The U.S. radio broadcast industry has long embraced the sagacity of engineering elders and treasured their technical advice and memories. But it also often laments a lack of younger blood. According to common wisdom, radio engineering heads are mostly gray; and when those retire, who will keep the industry humming?
Kurt Oberloh, Townsquare Media. “Create relationships. Get to know your vendors and other engineers in your area. The issues and problems you are trying to solve on your own have most likely already been seen by someone else.” Radio World has begun a series of articles about engineers under 40 who are helping to answer that question.
Name: Kurt Oberloh, 36
Company/title: Townsquare Media, Director of Engineering, Washington
City: Yakima/Tri-Cities, Wash.
Certifications/memberships: SBE member
How did you get into the field of radio/broadcast engineering?
Kurt Oberloh: I took my first radio gig at KCWU 88.1 as a broadcast IT specialist. They recently upgraded their facility to a complete Axia/Livewire plant. Once I got my feet wet, I was hooked. Creating efficient and redundant audio paths upgrading the station’s main transmitter to a Nautel VS1 and attending my first NAB conference in 2013. I then took a position with Ingstad Radio Washington, and the flood doors of experience opened. In the span of two and a half years, I built new studios with new Axia/Telos technology and upgraded automation, replaced two antennas, installed/moved 10 transmitters, built and designed Yakima Valley’s first commercial HD signal along with three translators and assisted with the conversion of a FM freestanding tower with antenna to a “long-wire” AM site keeping both stations on air from that site.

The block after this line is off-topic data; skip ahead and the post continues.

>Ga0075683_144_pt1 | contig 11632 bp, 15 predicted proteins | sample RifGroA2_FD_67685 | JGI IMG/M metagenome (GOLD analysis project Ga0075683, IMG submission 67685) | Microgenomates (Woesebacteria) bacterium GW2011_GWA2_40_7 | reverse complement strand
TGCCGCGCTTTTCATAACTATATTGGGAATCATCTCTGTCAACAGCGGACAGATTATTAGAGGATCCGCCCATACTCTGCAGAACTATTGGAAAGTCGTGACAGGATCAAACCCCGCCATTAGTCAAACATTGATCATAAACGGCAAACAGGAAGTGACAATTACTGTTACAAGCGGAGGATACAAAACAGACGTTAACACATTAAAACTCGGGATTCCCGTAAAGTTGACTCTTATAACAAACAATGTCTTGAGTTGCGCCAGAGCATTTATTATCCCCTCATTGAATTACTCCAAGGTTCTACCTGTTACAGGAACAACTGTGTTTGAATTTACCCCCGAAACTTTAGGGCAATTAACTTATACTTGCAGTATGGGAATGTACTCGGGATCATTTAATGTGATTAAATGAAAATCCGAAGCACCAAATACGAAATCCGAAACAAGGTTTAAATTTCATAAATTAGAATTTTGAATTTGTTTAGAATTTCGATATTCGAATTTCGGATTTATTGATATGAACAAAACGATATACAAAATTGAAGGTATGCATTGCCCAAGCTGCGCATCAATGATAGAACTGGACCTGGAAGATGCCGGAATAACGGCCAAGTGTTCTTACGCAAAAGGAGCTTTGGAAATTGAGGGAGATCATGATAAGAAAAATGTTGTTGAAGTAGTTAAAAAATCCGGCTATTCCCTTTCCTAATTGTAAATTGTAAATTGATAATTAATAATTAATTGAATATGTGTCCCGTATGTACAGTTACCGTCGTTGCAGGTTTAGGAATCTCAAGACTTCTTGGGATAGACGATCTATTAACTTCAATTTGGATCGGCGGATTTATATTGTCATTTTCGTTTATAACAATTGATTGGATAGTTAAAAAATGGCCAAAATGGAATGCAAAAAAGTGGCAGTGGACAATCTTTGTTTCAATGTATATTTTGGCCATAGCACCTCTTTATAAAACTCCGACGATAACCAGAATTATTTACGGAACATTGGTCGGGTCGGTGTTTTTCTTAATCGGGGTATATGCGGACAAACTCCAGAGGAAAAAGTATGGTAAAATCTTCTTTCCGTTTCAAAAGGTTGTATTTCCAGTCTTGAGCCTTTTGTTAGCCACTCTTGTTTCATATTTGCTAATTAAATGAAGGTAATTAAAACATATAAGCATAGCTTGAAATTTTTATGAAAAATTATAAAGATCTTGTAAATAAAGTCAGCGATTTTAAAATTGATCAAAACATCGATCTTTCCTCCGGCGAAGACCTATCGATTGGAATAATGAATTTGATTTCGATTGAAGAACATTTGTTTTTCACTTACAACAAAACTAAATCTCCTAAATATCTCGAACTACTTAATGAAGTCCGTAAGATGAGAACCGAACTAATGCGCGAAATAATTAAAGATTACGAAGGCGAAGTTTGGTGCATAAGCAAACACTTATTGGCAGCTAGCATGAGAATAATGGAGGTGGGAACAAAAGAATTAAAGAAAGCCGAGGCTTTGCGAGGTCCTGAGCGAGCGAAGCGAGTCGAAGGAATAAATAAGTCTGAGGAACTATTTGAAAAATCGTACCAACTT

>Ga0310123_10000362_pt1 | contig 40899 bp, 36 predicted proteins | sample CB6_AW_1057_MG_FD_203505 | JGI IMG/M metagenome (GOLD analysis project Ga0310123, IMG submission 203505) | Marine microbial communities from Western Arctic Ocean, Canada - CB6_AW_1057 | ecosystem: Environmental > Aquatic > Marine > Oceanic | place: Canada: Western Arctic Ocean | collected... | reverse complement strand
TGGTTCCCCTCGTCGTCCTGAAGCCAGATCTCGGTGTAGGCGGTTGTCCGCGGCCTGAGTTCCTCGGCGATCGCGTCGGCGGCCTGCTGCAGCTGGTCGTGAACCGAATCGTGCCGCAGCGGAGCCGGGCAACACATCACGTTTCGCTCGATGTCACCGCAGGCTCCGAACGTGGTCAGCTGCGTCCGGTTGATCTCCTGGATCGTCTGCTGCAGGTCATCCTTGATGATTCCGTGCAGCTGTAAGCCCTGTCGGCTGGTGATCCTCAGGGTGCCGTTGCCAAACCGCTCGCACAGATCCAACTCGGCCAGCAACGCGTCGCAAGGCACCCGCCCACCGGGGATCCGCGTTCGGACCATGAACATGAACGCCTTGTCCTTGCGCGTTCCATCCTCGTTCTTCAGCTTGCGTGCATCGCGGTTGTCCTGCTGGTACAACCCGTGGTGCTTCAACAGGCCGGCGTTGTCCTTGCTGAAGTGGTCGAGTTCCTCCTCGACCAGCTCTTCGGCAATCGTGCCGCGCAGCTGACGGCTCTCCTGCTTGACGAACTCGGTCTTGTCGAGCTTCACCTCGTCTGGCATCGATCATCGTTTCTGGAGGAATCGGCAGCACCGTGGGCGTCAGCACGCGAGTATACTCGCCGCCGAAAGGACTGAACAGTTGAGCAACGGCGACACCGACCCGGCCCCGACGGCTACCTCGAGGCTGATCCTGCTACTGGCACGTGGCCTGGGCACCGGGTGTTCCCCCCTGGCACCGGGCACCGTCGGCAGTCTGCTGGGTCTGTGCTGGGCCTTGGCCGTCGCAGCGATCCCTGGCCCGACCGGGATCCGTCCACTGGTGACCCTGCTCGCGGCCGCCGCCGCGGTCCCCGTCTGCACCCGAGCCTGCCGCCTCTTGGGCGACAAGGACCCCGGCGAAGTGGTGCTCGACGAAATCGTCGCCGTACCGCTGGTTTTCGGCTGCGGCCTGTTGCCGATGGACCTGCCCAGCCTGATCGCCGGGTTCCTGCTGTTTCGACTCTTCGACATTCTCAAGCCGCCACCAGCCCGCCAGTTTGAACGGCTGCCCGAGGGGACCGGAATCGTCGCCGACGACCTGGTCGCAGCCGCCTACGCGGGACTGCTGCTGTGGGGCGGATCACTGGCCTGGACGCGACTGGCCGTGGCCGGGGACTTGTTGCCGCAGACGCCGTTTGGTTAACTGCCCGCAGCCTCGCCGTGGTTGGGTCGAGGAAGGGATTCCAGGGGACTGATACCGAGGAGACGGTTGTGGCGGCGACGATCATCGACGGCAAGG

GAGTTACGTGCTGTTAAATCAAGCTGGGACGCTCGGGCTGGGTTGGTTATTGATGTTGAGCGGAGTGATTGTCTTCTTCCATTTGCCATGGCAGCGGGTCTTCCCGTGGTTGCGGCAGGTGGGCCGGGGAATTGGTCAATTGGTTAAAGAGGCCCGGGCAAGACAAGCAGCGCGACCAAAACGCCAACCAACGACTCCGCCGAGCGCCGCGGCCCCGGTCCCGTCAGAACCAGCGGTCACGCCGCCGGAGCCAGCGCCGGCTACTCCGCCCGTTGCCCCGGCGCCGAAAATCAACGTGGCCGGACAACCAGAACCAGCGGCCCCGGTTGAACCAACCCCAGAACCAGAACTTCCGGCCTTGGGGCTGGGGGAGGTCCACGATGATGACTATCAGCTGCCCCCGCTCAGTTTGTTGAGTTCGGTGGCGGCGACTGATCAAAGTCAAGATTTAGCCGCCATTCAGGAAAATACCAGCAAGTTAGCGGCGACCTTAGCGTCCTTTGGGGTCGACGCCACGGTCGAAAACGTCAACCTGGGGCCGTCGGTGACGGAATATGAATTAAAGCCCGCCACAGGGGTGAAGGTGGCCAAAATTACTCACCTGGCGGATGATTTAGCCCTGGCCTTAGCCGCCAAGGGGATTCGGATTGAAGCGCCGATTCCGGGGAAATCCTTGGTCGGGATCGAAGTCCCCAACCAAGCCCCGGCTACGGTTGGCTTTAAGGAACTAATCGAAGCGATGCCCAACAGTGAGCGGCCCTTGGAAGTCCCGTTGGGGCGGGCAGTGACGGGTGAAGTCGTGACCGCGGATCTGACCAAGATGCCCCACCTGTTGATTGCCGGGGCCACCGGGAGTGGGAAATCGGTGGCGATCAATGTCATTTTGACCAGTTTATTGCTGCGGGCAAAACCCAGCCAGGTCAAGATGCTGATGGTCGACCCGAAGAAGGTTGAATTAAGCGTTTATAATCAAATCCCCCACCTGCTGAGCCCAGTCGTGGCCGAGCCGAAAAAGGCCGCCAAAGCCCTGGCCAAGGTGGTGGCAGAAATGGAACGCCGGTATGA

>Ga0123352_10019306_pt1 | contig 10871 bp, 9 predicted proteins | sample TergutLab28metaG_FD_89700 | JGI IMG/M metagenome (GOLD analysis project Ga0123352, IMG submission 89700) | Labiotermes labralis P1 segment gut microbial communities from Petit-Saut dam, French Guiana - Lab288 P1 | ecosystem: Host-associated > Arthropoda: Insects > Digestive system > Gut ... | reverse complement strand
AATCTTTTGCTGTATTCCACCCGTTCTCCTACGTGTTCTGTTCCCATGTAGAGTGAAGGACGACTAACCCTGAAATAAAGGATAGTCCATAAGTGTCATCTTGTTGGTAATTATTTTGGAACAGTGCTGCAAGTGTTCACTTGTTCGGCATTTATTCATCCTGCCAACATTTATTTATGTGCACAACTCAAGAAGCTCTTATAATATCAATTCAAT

I was recruited to Townsquare Media in the beginning of 2016 to serve as their regional engineer for their Washington properties and have already started building again upgrading one of their properties to an AoIP facility using WheatNet technology.
What do you see as the most important industry trend affecting broadcast engineering today? How might it affect this profession in the future?
Oberloh: Broadcasting now is like the automobile was in the late ’80s, early ’90s. You used to be able to look at the engine on the car see what was wrong and fix it. Simple enough right? Well, now … you now need a computer to figure out what is wrong with your car. Broadcasting is the same.
Don’t get me wrong; I love the fact with AoIP I can simply route audio from one point to the next without rewiring a thing, or my transmitter will call/text/email me once it feels there is something wrong with its programming/hardware.
What advice would you give to other young engineers or to aspiring engineers?
Oberloh: Create relationships. Get to know your vendors and other engineers in your area. The issues and problems you are trying to solve on your own have most likely already been seen by someone else. Reach out and ask for help; in the long run it will help keep you sane.
Are you an engineer in your 20s or 30s? We’d like to hear from you. Email Emily Reigart firstname.lastname@example.org.